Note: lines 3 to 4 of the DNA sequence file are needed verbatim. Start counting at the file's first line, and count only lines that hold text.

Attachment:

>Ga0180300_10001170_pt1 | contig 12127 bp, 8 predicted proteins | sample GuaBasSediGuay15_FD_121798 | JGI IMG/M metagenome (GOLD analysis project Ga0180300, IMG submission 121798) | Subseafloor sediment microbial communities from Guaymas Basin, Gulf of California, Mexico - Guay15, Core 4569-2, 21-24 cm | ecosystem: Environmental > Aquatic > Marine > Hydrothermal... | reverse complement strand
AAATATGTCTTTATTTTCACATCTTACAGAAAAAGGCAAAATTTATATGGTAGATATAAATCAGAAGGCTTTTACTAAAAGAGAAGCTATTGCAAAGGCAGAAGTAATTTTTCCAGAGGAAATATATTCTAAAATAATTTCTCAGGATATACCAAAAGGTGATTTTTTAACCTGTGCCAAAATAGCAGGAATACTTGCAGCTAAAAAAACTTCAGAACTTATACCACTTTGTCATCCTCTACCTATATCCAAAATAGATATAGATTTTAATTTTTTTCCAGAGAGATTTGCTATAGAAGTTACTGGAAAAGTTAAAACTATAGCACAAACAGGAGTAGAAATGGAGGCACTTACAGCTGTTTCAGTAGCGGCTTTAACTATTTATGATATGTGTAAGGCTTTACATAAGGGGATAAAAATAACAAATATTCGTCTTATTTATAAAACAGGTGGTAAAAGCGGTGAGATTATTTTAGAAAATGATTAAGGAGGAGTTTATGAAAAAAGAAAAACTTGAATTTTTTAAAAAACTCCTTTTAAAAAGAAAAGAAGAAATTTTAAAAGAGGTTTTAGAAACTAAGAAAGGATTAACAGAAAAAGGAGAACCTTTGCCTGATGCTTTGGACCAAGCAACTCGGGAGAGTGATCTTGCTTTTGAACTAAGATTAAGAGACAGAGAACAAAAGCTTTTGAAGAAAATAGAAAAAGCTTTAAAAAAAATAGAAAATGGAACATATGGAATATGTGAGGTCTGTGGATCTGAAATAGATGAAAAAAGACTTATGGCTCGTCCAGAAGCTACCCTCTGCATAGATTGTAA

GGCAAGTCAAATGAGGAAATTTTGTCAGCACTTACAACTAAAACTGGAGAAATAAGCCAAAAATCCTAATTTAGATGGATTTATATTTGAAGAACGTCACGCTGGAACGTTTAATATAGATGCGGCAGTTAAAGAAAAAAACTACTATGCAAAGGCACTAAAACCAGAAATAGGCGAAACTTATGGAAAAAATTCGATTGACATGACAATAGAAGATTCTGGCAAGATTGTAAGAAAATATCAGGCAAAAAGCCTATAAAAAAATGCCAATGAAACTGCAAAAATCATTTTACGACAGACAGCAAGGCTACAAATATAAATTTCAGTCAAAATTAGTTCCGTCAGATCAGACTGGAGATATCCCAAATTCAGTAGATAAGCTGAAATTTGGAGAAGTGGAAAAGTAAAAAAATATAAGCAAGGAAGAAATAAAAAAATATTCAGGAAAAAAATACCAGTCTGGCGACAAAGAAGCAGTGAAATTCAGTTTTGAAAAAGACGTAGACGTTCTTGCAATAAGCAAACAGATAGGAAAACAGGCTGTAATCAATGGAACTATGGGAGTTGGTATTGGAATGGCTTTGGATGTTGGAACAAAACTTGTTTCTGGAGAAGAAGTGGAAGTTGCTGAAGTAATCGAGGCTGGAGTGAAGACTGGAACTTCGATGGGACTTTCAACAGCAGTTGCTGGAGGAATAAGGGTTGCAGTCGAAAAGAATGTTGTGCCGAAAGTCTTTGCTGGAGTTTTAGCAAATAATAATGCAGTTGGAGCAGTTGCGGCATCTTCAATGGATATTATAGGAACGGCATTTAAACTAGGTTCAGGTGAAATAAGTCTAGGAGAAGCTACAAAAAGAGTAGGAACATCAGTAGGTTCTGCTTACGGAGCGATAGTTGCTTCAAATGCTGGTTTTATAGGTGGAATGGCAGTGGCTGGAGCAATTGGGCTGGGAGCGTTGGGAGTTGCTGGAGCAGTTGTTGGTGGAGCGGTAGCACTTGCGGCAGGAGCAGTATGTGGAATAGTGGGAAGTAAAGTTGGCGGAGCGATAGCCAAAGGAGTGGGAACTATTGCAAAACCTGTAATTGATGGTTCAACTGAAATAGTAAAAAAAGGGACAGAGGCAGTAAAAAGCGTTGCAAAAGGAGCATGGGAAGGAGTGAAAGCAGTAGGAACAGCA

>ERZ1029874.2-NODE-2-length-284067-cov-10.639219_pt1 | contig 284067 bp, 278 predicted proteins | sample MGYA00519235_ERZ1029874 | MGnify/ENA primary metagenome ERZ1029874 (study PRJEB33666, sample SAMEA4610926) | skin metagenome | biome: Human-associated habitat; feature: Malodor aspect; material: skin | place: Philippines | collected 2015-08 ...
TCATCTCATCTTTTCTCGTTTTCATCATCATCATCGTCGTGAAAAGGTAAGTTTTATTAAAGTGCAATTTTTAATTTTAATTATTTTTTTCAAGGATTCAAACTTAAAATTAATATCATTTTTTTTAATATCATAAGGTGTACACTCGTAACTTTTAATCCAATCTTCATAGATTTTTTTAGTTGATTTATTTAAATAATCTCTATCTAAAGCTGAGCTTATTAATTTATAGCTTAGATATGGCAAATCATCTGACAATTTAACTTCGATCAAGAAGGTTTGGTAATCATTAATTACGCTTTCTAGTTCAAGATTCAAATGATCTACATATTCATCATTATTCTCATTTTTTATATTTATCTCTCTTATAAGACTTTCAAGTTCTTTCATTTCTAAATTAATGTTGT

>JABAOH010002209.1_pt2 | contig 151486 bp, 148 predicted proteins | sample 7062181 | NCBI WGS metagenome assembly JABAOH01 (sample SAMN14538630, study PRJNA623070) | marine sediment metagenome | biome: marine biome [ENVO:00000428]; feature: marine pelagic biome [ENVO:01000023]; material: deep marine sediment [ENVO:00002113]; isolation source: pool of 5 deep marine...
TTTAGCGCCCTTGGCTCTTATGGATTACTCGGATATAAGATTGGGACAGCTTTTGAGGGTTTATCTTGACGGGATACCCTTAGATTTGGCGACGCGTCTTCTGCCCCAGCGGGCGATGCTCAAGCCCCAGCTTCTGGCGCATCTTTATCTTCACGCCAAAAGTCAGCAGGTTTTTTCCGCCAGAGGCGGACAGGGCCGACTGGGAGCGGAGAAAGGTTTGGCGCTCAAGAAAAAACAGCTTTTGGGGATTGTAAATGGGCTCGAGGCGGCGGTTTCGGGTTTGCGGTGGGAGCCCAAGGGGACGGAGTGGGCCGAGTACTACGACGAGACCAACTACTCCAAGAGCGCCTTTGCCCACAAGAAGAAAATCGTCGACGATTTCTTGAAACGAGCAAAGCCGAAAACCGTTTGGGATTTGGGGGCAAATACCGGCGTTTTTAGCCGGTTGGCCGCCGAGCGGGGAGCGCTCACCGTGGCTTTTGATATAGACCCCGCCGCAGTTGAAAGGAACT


GGCAAGTCAAATGAGGAAATTTTGTCAGCACTTACAACTAAAACTGGAGAAATAAGCCAAAAATCCTAATTTAGATGGATTTATATTTGAAGAACGTCACGCTGGAACGTTTAATATAGATGCGGCAGTTAAAGAAAAAAACTACTATGCAAAGGCACTAAAACCAGAAATAGGCGAAACTTATGGAAAAAATTCGATTGACATGACAATAGAAGATTCTGGCAAGATTGTAAGAAAATATCAGGCAAAAAGCCTATAAAAAAATGCCAATGAAACTGCAAAAATCATTTTACGACAGACAGCAAGGCTACAAATATAAATTTCAGTCAAAATTAGTTCCGTCAGATCAGACTGGAGATATCCCAAATTCAGTAGATAAGCTGAAATTTGGAGAAGTGGAAAAGTAAAAAAATATAAGCAAGGAAGAAATAAAAAAATATTCAGGAAAAAAATACCAGTCTGGCGACAAAGAAGCAGTGAAATTCAGTTTTGAAAAAGACGTAGACGTTCTTGCAATAAGCAAACAGATAGGAAAACAGGCTGTAATCAATGGAACTATGGGAGTTGGTATTGGAATGGCTTTGGATGTTGGAACAAAACTTGTTTCTGGAGAAGAAGTGGAAGTTGCTGAAGTAATCGAGGCTGGAGTGAAGACTGGAACTTCGATGGGACTTTCAACAGCAGTTGCTGGAGGAATAAGGGTTGCAGTCGAAAAGAATGTTGTGCCGAAAGTCTTTGCTGGAGTTTTAGCAAATAATAATGCAGTTGGAGCAGTTGCGGCATCTTCAATGGATATTATAGGAACGGCATTTAAACTAGGTTCAGGTGAAATAAGTCTAGGAGAAGCTACAAAAAGAGTAGGAACATCAGTAGGTTCTGCTTACGGAGCGATAGTTGCTTCAAATGCTGGTTTTATAGGTGGAATGGCAGTGGCTGGAGCAATTGGGCTGGGAGCGTTGGGAGTTGCTGGAGCAGTTGTTGGTGGAGCGGTAGCACTTGCGGCAGGAGCAGTATGTGGAATAGTGGGAAGTAAAGTTGGCGGAGCGATAGCCAAAGGAGTGGGAACTATTGCAAAACCTGTAATTGATGGTTCAACTGAAATAGTAAAAAAAGGGACAGAGGCAGTAAAAAGCGTTGCAAAAGGAGCATGGGAAGGAGTGAAAGCAGTAGGAACAGCA

>ERZ1029874.2-NODE-2-length-284067-cov-10.639219_pt1 | contig 284067 bp, 278 predicted proteins | sample MGYA00519235_ERZ1029874 | MGnify/ENA primary metagenome ERZ1029874 (study PRJEB33666, sample SAMEA4610926) | skin metagenome | biome: Human-associated habitat; feature: Malodor aspect; material: skin | place: Philippines | collected 2015-08 ...